The Spanish-American War of 1898 was brief but decisive, marking the United States as a world power, Theodore Roosevelt as a national hero, and the Rough Riders as a legendary force in winning the independence of Cuba from Spain. This volunteer cavalry regiment was one of the most colorful ever assembled, with lawyers, cowboys and ranchers, actors and musicians, hunters and trappers, football players, Indian fighters, ivy-league scholars, and blacksmiths proving equal to each other in stoic bravery. Commanding them, inspiring them, dashing through gunfire, was the ebullient Colonel Roosevelt.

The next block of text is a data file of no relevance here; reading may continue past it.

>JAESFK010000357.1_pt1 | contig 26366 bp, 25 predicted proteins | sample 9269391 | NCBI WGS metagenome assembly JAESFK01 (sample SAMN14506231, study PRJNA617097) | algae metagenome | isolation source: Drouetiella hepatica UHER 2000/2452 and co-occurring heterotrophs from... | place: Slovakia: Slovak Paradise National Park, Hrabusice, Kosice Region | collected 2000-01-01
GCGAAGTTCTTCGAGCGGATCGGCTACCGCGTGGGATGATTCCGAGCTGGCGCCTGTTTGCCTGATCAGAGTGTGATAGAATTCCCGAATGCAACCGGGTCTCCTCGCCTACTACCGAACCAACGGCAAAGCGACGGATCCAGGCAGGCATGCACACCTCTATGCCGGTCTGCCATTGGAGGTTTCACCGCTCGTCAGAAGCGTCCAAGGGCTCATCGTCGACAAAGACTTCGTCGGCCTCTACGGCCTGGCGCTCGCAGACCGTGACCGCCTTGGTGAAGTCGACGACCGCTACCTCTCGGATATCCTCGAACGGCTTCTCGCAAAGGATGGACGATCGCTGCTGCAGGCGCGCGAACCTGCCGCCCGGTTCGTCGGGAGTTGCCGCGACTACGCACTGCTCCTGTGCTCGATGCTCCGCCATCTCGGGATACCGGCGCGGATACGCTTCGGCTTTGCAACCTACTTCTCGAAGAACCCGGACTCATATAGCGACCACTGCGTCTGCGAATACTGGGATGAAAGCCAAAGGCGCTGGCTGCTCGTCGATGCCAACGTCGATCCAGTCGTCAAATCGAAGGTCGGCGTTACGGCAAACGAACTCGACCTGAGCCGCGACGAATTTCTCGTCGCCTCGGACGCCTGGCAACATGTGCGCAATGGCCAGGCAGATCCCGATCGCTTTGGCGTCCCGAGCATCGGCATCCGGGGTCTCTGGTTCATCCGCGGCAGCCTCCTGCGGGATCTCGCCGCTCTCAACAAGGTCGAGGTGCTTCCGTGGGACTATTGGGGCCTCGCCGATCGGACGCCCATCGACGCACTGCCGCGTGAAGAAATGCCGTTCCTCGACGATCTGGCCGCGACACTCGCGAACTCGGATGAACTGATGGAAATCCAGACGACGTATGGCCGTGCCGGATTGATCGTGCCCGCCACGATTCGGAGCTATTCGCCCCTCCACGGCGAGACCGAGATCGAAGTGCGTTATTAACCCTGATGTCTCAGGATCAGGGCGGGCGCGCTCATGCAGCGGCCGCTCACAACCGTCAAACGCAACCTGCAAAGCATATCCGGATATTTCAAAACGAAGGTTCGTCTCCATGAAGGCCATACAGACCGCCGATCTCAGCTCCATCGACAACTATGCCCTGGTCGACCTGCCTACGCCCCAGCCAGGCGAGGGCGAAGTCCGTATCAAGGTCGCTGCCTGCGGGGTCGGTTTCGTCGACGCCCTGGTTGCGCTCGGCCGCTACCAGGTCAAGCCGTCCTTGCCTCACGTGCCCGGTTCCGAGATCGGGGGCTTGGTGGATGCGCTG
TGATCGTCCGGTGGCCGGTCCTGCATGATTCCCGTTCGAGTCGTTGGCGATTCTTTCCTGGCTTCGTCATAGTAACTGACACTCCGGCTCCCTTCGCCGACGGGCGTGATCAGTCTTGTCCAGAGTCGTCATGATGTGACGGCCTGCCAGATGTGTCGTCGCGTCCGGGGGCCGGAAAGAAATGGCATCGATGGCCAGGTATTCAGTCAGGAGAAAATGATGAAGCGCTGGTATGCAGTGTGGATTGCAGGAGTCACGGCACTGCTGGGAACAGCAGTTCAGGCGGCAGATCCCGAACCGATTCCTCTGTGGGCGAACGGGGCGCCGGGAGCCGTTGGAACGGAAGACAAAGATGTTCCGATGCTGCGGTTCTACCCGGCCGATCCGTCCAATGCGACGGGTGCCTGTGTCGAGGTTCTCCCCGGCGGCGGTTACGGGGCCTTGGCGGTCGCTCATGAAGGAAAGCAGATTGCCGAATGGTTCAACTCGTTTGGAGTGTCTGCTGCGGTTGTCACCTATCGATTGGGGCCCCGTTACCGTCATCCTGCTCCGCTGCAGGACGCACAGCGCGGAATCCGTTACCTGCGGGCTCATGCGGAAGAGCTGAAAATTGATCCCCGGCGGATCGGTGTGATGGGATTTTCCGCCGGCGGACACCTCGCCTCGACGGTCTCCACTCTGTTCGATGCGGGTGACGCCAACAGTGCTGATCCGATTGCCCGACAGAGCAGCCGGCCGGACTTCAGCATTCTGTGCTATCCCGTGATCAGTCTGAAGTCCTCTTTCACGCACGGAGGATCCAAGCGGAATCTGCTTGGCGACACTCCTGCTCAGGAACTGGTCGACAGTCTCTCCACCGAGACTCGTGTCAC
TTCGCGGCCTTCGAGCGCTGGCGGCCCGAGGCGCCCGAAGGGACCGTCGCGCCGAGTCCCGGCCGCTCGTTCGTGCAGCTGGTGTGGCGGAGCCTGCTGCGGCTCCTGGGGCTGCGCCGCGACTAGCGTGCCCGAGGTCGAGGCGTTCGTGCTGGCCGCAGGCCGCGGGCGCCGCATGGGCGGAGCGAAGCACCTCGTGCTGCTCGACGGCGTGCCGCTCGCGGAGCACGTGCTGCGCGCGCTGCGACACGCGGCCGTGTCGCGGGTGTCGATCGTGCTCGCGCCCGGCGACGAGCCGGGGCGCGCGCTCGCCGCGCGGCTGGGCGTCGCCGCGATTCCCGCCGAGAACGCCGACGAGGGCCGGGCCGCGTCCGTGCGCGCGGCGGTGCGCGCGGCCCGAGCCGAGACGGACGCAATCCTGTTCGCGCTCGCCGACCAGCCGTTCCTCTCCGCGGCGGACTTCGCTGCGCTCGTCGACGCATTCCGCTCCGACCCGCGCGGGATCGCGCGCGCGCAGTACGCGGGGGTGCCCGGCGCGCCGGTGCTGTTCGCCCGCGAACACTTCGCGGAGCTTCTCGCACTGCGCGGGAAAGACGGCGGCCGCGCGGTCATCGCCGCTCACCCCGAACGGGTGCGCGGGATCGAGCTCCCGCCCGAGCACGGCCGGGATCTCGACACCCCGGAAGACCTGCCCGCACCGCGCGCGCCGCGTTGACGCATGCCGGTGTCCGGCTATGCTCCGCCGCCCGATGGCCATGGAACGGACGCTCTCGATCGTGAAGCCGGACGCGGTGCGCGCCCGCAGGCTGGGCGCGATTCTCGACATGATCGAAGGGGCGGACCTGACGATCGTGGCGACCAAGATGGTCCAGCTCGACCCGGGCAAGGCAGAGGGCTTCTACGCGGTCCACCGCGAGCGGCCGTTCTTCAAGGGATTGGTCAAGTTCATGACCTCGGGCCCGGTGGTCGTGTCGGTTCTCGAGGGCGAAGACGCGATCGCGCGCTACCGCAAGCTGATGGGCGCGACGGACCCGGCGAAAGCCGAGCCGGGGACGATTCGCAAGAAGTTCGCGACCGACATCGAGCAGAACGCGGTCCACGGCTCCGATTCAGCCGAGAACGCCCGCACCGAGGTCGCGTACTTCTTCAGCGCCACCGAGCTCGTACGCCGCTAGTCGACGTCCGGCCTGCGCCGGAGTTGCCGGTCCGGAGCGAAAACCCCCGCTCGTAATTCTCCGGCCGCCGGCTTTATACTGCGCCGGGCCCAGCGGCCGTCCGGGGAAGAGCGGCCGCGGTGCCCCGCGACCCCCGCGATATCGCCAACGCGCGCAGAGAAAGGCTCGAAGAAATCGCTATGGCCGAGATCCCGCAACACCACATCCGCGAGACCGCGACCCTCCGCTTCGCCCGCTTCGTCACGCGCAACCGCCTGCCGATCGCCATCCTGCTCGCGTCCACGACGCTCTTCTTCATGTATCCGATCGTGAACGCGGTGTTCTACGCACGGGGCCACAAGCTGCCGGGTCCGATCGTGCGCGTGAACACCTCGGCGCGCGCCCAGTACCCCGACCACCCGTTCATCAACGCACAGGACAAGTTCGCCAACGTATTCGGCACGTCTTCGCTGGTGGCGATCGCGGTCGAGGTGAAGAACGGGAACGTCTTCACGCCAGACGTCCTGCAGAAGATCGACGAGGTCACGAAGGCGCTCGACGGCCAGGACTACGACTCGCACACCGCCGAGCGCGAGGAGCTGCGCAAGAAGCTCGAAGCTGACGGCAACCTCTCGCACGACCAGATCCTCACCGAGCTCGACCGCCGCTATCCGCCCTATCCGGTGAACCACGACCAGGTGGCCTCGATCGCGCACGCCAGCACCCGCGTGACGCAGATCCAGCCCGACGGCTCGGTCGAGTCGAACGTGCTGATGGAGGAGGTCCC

The Rough Riders, published the year after "the splendid little war," is Roosevelt's account of the mustering of the regiment, the perils endured, and the horseback charge up Kettle Hill during the battle for the San Juan Heights. It offers many glimpses of the heroic men who quickly won the hearts of Americans.
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